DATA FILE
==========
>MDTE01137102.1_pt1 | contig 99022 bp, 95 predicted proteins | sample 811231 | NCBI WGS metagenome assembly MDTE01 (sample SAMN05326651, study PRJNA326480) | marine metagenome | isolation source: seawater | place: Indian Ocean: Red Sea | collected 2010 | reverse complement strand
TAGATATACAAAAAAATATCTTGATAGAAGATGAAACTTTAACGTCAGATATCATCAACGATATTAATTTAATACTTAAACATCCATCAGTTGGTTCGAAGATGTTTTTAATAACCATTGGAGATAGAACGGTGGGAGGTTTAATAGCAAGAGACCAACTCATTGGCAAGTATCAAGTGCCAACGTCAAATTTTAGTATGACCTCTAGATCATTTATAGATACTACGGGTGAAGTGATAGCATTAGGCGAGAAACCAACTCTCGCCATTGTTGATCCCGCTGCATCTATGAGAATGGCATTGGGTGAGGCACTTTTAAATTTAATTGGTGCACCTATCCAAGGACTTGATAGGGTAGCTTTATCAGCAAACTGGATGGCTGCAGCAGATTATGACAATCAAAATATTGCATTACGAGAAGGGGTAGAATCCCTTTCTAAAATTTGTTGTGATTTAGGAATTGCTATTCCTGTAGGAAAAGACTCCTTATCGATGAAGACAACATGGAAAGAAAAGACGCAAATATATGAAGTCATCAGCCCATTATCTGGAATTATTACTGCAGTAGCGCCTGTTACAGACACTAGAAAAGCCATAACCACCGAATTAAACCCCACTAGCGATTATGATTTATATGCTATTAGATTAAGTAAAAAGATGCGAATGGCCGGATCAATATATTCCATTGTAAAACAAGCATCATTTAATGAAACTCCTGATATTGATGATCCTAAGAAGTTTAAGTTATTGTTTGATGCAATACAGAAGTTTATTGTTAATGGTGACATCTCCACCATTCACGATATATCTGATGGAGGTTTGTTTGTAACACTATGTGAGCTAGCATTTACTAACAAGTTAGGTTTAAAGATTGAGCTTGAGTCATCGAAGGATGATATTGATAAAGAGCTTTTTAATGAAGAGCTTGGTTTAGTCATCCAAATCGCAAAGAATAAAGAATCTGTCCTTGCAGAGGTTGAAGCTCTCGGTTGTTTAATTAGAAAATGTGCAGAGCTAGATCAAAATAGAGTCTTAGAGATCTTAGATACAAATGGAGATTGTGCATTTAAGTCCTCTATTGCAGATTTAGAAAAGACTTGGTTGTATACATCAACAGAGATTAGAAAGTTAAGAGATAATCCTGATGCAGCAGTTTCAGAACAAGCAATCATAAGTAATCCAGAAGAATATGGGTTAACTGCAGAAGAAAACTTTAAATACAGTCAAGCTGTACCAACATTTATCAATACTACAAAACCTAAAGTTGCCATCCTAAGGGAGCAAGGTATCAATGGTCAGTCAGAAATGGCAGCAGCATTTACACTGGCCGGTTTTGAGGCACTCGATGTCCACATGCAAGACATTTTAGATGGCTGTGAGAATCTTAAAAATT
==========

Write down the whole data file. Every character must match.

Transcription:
>MDTE01137102.1_pt1 | contig 99022 bp, 95 predicted proteins | sample 811231 | NCBI WGS metagenome assembly MDTE01 (sample SAMN05326651, study PRJNA326480) | marine metagenome | isolation source: seawater | place: Indian Ocean: Red Sea | collected 2010 | reverse complement strand
TAGATATACAAAAAAATATCTTGATAGAAGATGAAACTTTAACGTCAGATATCATCAACGATATTAATTTAATACTTAAACATCCATCAGTTGGTTCGAAGATGTTTTTAATAACCATTGGAGATAGAACGGTGGGAGGTTTAATAGCAAGAGACCAACTCATTGGCAAGTATCAAGTGCCAACGTCAAATTTTAGTATGACCTCTAGATCATTTATAGATACTACGGGTGAAGTGATAGCATTAGGCGAGAAACCAACTCTCGCCATTGTTGATCCCGCTGCATCTATGAGAATGGCATTGGGTGAGGCACTTTTAAATTTAATTGGTGCACCTATCCAAGGACTTGATAGGGTAGCTTTATCAGCAAACTGGATGGCTGCAGCAGATTATGACAATCAAAATATTGCATTACGAGAAGGGGTAGAATCCCTTTCTAAAATTTGTTGTGATTTAGGAATTGCTATTCCTGTAGGAAAAGACTCCTTATCGATGAAGACAACATGGAAAGAAAAGACGCAAATATATGAAGTCATCAGCCCATTATCTGGAATTATTACTGCAGTAGCGCCTGTTACAGACACTAGAAAAGCCATAACCACCGAATTAAACCCCACTAGCGATTATGATTTATATGCTATTAGATTAAGTAAAAAGATGCGAATGGCCGGATCAATATATTCCATTGTAAAACAAGCATCATTTAATGAAACTCCTGATATTGATGATCCTAAGAAGTTTAAGTTATTGTTTGATGCAATACAGAAGTTTATTGTTAATGGTGACATCTCCACCATTCACGATATATCTGATGGAGGTTTGTTTGTAACACTATGTGAGCTAGCATTTACTAACAAGTTAGGTTTAAAGATTGAGCTTGAGTCATCGAAGGATGATATTGATAAAGAGCTTTTTAATGAAGAGCTTGGTTTAGTCATCCAAATCGCAAAGAATAAAGAATCTGTCCTTGCAGAGGTTGAAGCTCTCGGTTGTTTAATTAGAAAATGTGCAGAGCTAGATCAAAATAGAGTCTTAGAGATCTTAGATACAAATGGAGATTGTGCATTTAAGTCCTCTATTGCAGATTTAGAAAAGACTTGGTTGTATACATCAACAGAGATTAGAAAGTTAAGAGATAATCCTGATGCAGCAGTTTCAGAACAAGCAATCATAAGTAATCCAGAAGAATATGGGTTAACTGCAGAAGAAAACTTTAAATACAGTCAAGCTGTACCAACATTTATCAATACTACAAAACCTAAAGTTGCCATCCTAAGGGAGCAAGGTATCAATGGTCAGTCAGAAATGGCAGCAGCATTTACACTGGCCGGTTTTGAGGCACTCGATGTCCACATGCAAGACATTTTAGATGGCTGTGAGAATCTTAAAAATT